In a unanimous decision, the U.S. Supreme Court overturned the lower courts’ ruling and held that Michael and Chantell Sackett, Petitioners, may bring a civil action under the Administrative Procedure Act (APA) to challenge the Environmental Protection Agency’s (EPA) issuance of an administrative compliance order for alleged violation of Section 309 of the Clean Water Act (CWA), 33 U.S.C. section 1319, requiring Petitioners to take certain actions to restore their property to its natural condition or be faced with penalties up to $75,000 per day.  (Sackett v. EPA, 566 U.S. ___ (2012).)

Petitioners, who own a 2/3-acre residential lot in Bonner County Idaho near Priest Lake used dirt and rock to fill part of their lot prior to building a home.  Some months later, Petitioners received a compliance order from the EPA with findings and conclusions which listed several violations of the CWA.  On the basis of the findings and conclusions, the Petitioners were required to restore the site in accordance with an EPA Work Plan.  Petitioners did not believe their property was subject to the CWA and requested a hearing with the EPA, which they were denied.  The Petitioners then brought suit in the District Court, claiming that issuance of the compliance orders was arbitrary and capricious under the APA and deprived them of “life, liberty or property, without due process,” in violation of the Fifth Amendment.  The District Court dismissed for lack of subject matter jurisdiction.  The Ninth Circuit Court of Appeals affirmed and concluded that the CWA precludes pre-enforcement judicial review of compliance orders and does not violate due process under the Fifth Amendment.

The Supreme Court considered whether the compliance order was a “final agency action” under the APA.  The Court determined that the compliance order represented the conclusion of the agency’s consideration as: a) the Petitioners were required to restore their property;  b) legal consequences flowed from the issuance of the order;  c) the compliance order exposed Petitioners to double penalties in a future enforcement proceeding;  d) Petitioners were not allowed to receive a permit for fill with the U.S. Army Corps of Engineers (Corps’ regulations  do not allow the issuance of a permit with an outstanding EPA compliance order); e) Petitioners were not granted a hearing with EPA, and thus, the findings and conclusions of the compliance order were not subject to further agency review;  and f) the APA’s judicial review provision requires that a person have no other adequate remedy in court.  The Court stated that the compliance order “has all the hallmarks of APA finality” and therefore, is subject to judicial review.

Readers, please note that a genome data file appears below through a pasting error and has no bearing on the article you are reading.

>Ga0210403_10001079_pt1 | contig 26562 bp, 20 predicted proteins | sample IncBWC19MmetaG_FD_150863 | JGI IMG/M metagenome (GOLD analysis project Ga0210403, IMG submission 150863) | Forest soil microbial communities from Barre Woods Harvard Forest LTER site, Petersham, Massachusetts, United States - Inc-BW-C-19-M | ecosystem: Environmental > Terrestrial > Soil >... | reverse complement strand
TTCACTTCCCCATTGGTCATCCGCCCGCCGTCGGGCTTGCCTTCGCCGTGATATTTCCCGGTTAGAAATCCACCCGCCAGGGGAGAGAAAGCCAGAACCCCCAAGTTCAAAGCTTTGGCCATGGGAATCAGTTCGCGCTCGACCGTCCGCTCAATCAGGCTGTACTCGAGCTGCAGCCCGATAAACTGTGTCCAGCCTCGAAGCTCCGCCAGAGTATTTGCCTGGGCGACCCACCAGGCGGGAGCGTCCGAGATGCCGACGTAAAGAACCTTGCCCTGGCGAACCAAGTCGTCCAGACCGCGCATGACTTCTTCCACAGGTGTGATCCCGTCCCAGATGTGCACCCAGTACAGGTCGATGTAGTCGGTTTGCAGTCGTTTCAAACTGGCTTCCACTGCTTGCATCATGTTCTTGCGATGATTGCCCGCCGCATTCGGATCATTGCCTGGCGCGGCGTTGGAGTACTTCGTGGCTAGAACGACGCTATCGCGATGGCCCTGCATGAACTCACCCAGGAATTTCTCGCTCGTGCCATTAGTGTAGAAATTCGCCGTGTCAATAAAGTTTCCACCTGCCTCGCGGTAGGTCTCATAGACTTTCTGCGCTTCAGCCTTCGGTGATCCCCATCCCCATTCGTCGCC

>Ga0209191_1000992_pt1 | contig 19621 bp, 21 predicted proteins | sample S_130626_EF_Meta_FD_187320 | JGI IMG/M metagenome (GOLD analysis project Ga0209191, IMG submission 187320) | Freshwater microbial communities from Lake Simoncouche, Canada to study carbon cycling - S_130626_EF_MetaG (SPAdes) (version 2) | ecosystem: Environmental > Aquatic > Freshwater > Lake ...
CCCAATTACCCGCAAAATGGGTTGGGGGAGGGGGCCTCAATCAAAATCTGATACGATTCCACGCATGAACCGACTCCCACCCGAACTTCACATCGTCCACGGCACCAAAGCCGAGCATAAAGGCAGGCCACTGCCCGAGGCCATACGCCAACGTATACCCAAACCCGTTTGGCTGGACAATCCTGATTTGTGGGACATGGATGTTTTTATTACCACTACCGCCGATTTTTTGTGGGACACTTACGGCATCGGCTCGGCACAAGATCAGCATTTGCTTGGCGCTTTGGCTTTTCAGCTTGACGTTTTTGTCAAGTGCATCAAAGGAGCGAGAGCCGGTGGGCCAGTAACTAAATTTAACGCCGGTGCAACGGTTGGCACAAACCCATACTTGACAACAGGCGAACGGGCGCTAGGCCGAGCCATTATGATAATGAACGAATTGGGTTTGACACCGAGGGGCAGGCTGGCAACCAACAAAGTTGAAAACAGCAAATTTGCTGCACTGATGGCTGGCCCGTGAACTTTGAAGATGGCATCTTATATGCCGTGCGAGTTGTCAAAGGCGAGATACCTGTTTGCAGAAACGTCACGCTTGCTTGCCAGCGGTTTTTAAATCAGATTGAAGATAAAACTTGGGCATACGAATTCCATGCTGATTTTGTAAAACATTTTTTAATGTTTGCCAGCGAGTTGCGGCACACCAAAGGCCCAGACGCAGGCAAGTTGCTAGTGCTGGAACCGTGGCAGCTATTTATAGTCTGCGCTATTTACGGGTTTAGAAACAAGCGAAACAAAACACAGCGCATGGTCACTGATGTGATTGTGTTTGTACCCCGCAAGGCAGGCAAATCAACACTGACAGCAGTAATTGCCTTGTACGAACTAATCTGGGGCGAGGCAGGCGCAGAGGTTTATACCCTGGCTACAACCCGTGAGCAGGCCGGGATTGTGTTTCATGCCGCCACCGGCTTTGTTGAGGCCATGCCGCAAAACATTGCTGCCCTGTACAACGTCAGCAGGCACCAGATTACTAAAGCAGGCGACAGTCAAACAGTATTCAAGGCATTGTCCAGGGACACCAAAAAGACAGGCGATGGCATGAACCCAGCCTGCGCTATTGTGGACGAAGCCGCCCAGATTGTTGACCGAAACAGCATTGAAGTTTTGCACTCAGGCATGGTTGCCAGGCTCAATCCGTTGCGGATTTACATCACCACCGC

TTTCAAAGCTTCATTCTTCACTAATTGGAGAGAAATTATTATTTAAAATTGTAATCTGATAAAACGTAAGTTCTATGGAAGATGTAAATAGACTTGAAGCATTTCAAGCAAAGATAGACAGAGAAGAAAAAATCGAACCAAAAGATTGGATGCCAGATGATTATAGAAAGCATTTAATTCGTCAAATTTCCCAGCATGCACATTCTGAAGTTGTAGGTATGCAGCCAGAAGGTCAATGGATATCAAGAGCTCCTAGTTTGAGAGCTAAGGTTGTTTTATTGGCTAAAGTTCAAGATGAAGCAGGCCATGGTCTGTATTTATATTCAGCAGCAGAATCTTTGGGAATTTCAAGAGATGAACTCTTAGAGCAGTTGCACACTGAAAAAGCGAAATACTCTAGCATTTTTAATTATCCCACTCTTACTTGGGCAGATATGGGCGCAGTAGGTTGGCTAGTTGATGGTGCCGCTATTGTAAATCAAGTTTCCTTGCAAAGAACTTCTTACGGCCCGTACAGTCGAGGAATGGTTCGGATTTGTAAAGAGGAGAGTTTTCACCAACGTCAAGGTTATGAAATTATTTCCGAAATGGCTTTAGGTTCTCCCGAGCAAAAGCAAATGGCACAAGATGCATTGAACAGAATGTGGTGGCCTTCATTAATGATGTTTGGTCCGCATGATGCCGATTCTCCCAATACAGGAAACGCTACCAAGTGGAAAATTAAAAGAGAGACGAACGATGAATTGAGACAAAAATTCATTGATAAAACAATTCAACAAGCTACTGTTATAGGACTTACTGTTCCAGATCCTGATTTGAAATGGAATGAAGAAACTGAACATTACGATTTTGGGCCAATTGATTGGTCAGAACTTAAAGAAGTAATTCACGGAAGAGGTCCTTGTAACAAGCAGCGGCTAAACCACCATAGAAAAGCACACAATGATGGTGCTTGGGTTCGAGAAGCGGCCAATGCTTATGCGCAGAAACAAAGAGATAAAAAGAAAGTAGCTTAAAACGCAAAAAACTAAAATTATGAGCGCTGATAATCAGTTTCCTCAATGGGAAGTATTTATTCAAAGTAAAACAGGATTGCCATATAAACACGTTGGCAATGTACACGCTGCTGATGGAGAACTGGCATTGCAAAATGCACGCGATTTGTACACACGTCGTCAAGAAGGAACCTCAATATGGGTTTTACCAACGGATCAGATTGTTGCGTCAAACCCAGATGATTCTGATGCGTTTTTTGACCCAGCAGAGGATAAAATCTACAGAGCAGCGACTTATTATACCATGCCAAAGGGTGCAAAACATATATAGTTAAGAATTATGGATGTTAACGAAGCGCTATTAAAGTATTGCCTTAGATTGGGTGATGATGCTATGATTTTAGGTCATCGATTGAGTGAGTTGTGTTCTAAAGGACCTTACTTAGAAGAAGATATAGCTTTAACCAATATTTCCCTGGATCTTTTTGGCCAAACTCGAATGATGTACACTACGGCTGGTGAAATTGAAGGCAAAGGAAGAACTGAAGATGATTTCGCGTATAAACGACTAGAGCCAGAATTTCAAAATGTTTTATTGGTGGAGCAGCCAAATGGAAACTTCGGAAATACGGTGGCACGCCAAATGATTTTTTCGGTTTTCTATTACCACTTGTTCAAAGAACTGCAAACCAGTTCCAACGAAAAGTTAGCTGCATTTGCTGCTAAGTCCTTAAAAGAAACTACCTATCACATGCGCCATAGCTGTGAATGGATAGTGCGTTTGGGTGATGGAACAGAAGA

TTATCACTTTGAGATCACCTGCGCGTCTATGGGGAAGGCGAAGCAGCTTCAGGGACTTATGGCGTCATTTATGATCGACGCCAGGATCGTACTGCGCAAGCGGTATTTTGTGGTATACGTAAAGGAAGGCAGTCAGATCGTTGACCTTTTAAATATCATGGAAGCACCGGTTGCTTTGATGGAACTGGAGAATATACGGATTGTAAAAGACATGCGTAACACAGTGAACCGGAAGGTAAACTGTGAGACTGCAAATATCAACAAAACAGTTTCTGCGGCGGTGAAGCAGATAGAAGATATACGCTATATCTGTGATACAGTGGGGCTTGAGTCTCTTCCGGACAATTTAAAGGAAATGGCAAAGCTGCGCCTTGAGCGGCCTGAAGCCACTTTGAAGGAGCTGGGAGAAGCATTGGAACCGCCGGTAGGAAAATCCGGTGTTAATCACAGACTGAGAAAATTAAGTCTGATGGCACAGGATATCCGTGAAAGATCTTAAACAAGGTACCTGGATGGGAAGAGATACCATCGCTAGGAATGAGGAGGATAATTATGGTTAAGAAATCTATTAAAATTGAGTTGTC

The Court stressed that it was not deciding the merits of Petitioners case, only that they had a right to file a complaint now that the EPA’s compliance order is final.  Justice Ginsberg wrote in a separate opinion that she had concurred with the Court’s opinion on the understanding that the merits of the case were still open to debate.

In a separate concurring opinion, Justice Alito argued that “in a nation that values due process, not to mention private property, such treatment [by the EPA] is unthinkable.”  Justice Alito also took this opportunity to call out Congress, the EPA and the Corps for their failure to provide “clarity and predictability” in dealing with the CWA’s definition of “waters of the United States.”  Justice Alito opined
“[r]eal relief requires Congress to do what it should have done in the first place: provide a reasonably clear rule regarding the reach of the Clean Water Act.”

Key Points:

The Court’s ruling gives property owners relief from the EPA’s  practice of issuing “compliance orders” to property owners notifying them that their property is a federally protected wetland, and requiring them to stop using their land and restore it to its prior condition, under penalty of  severe fines.  In many cases, the EPA may then wait months or years before actually suing the property owner to collect the fines, which accrue daily. In the meantime, the EPA has operated under the belief that the property owners cannot challenge issuance of the compliance order in court, and instead must wait until the EPA sues them to collect the fines, which may have accrued to millions of dollars.   Under the Court’s ruling, CWA compliance orders are final agency actions, and are subject to pre-enforcement judicial review under the APA.

Written By: Tina Thomas and Michele Tong
For questions relating to this blog post or any other California land use, environmental and/or planning issues contact Thomas Law Group at (916) 287-9292.

The information presented in this article should not be construed to be formal legal advice by Thomas Law Group, nor the formation of a lawyer/client relationship. Readers are encouraged to seek independent counsel for advice regarding their individual legal issues.